I have contrasted the movement with the orthodoxies, both fundamentalist and liberal; let me contrast it briefly with the betterment movements, the socialisms, the efforts for the fairer distribution of the products of labor -- the housing movement, the child labor movement, the peace movement -- in all these matters the people who came under the influence of our movement were alert, interested exceedingly, and not without influence.
But there was a definite point of view that distinguished us in regard to the betterment movements. It was explicitly stated from the first, and could not possibly be misapprehended, that the order of means and ends in the conduct of men must be the reverse of that which as a rule obtains. For morality, or any advance in morality, is commonly regarded as a means and mere happiness as the end. Do the right, even the difficult right, in order that you may have as your reward for yourself or others -- happiness. In contrast to this I stated most earnestly and set it down in our publications that our movement is inspired by the belief that the ethical end is itself the supreme end of life to which every other is subordinate, that right relations between men and women, between employers and employees, between people and people, are not to be regarded as the means for making mankind happy, but that right relations are supremely worth while on their own account, that to act rightly is to do the right for right's sake. Not that happiness is underrated, or that we affect to be so superhuman as to despise the things that make for joy. But in the first place we realize that one cannot guarantee happiness. There are too many vicissitudes, too many unforeseen casualties, too many attacks from without, too many bereavements, too many failures of strength. Of course to the extent of our power we endeavor to give the cup of happiness to those we love -- crosswise, as I like to think of it. I not seeking my happiness, but receiving it from the other, and he or she not seeking theirs, but receiving it from me, an interchange of the wine of life. But even so, I should say that to make another, precisely one whom we love, just happy, to have only that in mind, the joy of that life, is to think not highly enough of the beloved person. I heard a man say -- "It is my utmost aim to give my wife every luxury, to gratify her every wish in the matter of attire, in the matter of adornment, in the exquisiteness of her environment." How then does the man think of his wife? Is it as a being to be surrounded with everything that flatters the sense and thereby suffocates the soul? Happiness on the other hand when rightly understood may be itself a means toward spirituality -- the joy of life, the beauty of life, may be the pedestal on which to erect the statue, the earthly harmonies and perfections may be suggestive of that supreme ethical perfection which we are pledged to strive for.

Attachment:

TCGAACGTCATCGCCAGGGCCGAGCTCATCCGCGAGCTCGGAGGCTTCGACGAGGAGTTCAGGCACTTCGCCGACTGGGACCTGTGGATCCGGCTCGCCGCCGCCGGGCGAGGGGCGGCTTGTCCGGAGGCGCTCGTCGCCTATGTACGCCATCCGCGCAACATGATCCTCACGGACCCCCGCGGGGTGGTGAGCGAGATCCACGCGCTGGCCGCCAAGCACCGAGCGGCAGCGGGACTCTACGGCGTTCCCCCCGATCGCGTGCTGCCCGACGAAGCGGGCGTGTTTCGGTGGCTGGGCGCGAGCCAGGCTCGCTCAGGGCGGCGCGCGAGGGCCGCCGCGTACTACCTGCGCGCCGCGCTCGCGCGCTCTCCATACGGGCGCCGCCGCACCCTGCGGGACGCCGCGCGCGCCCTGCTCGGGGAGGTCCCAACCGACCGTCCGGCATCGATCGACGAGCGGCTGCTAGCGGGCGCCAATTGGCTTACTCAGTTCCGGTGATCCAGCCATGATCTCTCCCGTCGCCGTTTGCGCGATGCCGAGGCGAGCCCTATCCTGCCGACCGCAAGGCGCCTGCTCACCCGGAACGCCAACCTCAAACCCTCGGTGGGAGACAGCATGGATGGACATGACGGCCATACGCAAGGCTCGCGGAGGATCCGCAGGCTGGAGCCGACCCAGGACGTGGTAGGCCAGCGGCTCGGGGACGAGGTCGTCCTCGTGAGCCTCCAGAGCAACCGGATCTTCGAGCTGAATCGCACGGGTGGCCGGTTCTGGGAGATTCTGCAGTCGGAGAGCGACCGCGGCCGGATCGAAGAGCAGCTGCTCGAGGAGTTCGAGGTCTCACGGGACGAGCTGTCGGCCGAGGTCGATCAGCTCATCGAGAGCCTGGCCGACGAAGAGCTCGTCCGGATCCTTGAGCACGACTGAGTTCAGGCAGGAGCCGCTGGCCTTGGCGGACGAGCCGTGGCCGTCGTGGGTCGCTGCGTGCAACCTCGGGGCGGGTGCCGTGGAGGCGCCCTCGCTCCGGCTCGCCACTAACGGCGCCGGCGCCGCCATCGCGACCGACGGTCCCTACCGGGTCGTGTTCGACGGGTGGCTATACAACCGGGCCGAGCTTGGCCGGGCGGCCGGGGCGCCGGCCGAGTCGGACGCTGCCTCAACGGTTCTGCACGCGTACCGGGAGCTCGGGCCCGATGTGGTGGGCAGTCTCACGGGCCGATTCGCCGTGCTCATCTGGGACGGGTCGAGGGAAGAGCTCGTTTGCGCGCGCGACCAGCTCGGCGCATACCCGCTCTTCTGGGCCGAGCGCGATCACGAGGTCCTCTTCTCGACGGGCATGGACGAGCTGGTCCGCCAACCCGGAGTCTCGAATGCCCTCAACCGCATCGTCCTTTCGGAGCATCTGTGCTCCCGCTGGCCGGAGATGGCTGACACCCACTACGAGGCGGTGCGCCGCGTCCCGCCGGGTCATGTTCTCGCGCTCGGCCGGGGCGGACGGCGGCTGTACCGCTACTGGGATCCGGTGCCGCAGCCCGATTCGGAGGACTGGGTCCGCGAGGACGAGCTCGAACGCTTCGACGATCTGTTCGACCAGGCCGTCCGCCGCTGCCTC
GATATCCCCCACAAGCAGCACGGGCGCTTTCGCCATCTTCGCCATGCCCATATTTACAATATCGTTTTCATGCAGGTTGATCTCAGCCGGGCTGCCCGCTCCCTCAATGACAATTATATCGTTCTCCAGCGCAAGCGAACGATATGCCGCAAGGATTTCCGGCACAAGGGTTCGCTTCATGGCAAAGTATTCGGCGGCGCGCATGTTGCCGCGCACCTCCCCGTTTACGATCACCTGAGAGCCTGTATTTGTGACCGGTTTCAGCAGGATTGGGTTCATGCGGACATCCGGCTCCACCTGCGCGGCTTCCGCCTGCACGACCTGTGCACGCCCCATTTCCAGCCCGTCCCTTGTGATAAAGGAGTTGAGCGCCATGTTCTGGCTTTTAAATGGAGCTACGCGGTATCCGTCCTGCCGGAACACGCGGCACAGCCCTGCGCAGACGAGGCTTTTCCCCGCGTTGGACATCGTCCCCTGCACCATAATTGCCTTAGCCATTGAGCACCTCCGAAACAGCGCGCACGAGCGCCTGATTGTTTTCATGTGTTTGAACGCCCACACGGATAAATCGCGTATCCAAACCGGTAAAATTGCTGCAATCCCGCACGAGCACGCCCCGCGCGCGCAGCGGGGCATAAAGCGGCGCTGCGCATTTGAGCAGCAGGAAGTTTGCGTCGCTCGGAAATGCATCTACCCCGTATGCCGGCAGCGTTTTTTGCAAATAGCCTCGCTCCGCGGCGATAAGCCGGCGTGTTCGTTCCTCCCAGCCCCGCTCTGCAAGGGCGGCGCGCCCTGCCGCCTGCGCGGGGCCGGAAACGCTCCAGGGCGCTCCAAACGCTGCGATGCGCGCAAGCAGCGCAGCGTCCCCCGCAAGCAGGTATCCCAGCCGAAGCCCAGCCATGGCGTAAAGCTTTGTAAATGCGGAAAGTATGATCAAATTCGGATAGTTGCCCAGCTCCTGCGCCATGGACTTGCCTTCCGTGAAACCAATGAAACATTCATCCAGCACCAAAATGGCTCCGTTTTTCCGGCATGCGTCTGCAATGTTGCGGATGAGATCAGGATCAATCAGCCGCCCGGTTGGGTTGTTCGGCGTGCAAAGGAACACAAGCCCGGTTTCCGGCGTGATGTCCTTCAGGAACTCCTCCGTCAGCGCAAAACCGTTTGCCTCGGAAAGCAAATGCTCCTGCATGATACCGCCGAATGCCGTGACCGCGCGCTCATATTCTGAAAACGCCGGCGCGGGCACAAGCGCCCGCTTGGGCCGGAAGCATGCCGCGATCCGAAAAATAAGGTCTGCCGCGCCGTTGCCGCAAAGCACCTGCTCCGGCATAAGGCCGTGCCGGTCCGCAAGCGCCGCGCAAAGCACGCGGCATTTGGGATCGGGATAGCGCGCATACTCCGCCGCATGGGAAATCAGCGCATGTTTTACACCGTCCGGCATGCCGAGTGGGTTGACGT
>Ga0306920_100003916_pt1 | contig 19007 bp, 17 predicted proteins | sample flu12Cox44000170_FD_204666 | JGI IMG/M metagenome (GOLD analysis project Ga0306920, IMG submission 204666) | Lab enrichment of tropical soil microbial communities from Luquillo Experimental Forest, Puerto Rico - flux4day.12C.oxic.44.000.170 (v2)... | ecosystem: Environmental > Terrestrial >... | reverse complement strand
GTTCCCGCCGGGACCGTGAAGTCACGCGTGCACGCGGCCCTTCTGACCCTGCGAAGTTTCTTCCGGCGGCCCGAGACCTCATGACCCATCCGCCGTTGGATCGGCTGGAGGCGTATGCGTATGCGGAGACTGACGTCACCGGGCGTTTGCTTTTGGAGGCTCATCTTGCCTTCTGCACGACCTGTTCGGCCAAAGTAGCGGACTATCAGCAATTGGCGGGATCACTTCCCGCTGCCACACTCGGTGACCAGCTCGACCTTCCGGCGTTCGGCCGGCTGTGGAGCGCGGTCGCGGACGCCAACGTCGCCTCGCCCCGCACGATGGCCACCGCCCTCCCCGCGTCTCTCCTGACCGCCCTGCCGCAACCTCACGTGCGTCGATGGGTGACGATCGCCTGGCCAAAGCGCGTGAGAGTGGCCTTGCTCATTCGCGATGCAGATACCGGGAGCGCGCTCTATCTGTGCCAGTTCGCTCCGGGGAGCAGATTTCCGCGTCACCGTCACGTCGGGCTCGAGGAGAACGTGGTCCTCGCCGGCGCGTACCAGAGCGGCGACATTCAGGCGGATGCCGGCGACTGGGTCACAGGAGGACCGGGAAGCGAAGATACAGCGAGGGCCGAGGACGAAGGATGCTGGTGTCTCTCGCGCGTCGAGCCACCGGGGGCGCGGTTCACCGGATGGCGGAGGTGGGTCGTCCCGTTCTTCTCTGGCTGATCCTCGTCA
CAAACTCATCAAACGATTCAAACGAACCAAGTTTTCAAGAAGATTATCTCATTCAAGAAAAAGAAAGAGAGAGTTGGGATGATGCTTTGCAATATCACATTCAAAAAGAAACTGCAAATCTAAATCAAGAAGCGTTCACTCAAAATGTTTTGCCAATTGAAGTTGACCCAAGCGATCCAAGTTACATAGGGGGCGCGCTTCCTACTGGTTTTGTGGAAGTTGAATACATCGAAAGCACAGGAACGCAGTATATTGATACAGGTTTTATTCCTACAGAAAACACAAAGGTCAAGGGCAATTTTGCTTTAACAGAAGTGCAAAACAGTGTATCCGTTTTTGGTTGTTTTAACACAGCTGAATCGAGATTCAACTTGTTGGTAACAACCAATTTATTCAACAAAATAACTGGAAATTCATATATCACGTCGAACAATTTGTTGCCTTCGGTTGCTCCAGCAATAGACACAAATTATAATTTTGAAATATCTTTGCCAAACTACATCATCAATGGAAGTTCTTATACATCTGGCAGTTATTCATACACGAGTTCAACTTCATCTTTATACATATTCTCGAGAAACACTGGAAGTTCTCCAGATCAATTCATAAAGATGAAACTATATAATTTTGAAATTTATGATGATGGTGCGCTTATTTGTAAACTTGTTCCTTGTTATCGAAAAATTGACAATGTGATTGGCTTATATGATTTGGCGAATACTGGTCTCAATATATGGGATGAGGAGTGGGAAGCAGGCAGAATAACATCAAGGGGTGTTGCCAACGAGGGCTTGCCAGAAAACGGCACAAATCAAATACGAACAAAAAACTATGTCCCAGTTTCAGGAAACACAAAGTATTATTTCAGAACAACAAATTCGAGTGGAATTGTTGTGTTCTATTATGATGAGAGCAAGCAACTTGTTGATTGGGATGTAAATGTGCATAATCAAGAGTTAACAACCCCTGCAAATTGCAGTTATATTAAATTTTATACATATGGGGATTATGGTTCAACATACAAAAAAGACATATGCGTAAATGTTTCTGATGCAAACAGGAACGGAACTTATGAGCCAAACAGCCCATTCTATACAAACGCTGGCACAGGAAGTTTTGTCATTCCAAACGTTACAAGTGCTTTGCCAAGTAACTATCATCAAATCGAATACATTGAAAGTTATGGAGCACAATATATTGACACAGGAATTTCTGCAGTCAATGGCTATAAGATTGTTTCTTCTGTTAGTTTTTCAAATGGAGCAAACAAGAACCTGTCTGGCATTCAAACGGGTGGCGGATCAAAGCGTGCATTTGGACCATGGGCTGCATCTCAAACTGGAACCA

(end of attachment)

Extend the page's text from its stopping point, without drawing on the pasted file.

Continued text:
Therefore, in every movement for the improvement of conditions, the cachet of the Ethical Movement has been this: that we have kept the ethical end in mind for which these improved conditions are the means -- better homes, yes, but not only for the comfort, the brightness, the little garden perhaps; but because these necessities or amenities are propitious conditions for the family life as ethically it should be lived. Not the rescuing of the child from the mill and the mine only for the sake of the free development of his physical and mental life, but because the freedom to grow mentally and physically is a condition of the child's manifesting the worth that is potential in him, not the relief of the oppressed from the oppressor merely that they may breathe a deeper breath, but because the state of being oppressed and the state of the oppressor too are hostile to the development of the worth that is latent in man. So I have ever insisted that as Christianity says: "Forgive your enemies," we shall say: Side with your enemies, be on the side of the oppressor, on the side, namely, of that which is not the oppressiveness in him; liberate him too from the tyranny he exercises.